Hehir on crisises


In 1991, the Soviet Union unravelled.

Its empire had been lost, its constituent regions declared independence and its economy crumbled. After decades of failure, the will to preserve the Soviet state was exhausted.

Nineteenth-century America was bitterly divided by slavery. This eventually led that country to civil war in which more than one million people were killed. At times, the very existence of the country hung in the balance.

The 3rd-century Roman Empire found itself beleaguered on all fronts. With the assassination of the emperor in 235, the Romans were plunged into a half century of repeated barbarian invasions, rebellious provinces, civil wars, plague outbreaks and the economic turmoil caused by currency debasement, known today as “quantitative easing”.

In each case, the countries involved were facing critical challenges to their existing order. In other words, they each found themselves confronted with a “crisis”.

Some came through better than others. America survived her civil war and is better for it. Rome got lucky with some good emperors and managed to buy another century before its final collapse in the West. The Soviets’ crisis was too much for their rotten states to withstand.

Many of our opinion-makers seem to be of the view that New Zealand is in the grip of a great crisis. Looking back through the news this year, we have seen the proclamation of a manufacturing crisis, an agriculture crisis, a regional economy crisis, a trust in politicians crisis, a healthcare budget crisis, a mental health crisis, an income inequality crisis, a wealth inequality crisis, an obesity crisis, a teacher recruitment crisis, a log-supply crisis, a water crisis and a casual racism crisis.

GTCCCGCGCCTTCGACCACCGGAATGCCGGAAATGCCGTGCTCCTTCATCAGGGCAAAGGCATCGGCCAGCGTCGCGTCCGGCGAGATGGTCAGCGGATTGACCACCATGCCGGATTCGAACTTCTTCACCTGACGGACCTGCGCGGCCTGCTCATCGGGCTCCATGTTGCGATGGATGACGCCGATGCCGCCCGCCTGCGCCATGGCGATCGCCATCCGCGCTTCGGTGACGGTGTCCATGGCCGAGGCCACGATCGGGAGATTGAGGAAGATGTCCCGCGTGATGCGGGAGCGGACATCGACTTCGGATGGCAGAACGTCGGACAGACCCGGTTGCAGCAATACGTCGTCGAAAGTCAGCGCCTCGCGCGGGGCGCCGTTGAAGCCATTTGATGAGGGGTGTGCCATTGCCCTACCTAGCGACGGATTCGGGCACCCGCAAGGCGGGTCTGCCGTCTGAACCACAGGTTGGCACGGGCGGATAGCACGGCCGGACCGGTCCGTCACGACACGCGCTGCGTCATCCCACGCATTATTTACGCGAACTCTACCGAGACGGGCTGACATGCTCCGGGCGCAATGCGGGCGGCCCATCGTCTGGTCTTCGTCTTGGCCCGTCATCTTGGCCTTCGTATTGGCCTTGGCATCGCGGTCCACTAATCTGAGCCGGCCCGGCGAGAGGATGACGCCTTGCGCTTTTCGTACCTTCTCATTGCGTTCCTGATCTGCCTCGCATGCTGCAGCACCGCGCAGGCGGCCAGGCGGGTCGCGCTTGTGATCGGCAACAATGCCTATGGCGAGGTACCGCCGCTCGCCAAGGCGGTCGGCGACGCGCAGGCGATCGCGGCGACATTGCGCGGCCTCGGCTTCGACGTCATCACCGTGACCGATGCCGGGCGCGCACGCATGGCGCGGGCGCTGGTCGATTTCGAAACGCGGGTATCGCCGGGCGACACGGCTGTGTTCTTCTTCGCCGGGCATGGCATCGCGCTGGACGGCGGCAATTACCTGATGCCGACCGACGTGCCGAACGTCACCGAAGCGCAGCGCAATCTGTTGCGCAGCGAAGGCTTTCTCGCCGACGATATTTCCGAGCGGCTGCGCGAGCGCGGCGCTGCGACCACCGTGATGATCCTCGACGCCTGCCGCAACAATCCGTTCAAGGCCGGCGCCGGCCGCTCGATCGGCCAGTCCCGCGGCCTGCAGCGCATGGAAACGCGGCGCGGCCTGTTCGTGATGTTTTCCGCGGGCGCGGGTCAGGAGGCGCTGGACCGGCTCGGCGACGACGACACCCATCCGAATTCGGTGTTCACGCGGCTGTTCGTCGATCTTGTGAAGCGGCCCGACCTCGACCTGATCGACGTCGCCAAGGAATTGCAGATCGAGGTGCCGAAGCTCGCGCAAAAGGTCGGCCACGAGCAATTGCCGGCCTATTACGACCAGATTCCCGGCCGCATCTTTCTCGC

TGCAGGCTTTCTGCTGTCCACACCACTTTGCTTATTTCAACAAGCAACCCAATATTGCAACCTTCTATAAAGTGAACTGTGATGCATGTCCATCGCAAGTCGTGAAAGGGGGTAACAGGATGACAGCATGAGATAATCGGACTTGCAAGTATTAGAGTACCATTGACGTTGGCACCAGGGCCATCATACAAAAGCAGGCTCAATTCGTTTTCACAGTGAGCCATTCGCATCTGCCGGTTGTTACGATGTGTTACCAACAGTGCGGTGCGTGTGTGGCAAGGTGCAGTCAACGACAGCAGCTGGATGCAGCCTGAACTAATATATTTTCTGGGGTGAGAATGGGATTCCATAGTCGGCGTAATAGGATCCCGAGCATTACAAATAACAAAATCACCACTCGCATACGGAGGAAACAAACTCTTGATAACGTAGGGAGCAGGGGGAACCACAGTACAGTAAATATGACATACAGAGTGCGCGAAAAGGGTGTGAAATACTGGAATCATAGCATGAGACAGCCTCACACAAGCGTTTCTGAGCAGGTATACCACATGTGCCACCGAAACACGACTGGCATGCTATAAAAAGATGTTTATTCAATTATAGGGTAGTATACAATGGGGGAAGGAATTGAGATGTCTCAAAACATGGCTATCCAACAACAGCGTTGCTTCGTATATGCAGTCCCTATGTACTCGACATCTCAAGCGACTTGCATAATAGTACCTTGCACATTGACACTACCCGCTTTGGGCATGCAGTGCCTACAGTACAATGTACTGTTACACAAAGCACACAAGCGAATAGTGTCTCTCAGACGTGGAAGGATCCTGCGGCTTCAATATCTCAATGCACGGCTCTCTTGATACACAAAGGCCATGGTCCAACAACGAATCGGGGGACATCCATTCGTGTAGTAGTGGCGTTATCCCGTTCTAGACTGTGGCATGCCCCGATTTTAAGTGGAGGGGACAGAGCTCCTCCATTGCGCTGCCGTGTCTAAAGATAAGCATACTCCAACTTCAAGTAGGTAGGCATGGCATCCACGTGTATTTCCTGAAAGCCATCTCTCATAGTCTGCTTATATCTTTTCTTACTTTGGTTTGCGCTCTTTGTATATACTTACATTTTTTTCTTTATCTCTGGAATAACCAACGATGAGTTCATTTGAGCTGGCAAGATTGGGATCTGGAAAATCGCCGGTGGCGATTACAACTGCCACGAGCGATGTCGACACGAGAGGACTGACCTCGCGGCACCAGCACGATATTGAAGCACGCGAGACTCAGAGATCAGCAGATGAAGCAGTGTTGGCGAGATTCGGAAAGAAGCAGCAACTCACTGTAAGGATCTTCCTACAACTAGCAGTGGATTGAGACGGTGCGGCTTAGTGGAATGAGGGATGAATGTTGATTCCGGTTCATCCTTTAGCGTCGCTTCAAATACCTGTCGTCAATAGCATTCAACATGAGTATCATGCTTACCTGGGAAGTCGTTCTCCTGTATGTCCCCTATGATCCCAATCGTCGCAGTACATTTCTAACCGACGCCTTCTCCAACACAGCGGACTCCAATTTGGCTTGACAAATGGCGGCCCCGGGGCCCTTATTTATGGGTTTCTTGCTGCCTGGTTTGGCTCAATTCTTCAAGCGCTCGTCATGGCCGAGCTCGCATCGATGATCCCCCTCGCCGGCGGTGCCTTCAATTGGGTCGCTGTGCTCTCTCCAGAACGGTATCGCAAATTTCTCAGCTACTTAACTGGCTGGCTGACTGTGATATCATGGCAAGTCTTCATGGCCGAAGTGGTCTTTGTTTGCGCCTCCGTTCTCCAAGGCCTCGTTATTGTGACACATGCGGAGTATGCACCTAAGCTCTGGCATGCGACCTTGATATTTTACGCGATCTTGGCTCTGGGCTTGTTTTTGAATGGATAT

Labour refer to every issue as a crisis because they have a belief if they call everything a crisis the public will believe them and that if something is a crisis, then the only solution is a change of Government.

The media play along as crisis headlines make good clickbait.

This is to say nothing of the Auckland housing crisis, which absorbs at least three-quarters of public debate these days. This crisis is so bad the opposition wants to declare a “state of emergency” over the matter. Previous states of emergency have been declared over the destruction of our second city in 2011 and the worst strike in our history in 1951

Labour getting over excited.

With the country in the grip of so many crises, you could probably expect us to be at the brink of secession, civil war, economic collapse or irresolvable constitutional impasse.

Instead, our politics is stable. According to the Legatum Institute, New Zealand is the second best governed country in the world. Even our populist party is led by somebody who has been in politics since the 1975 and is a former deputy prime minster, foreign minister and treasurer.

Things are pretty good on the economic front too. Recently released GDP figures show the economy is growing at a rate that most Western countries would kill for – partly due to a strong performance from the manufacturing sector. Our unemployment rate is at the lower end of the OECD spectrum and wages are growing in real terms.

It is certainly true that the country faces problems. Some of these are concerning and a few warrant some anxiety, but “problem” is not a synonym for “crisis”. We will always have problems, but it has been a long time since we were confronted with anything like a crisis.


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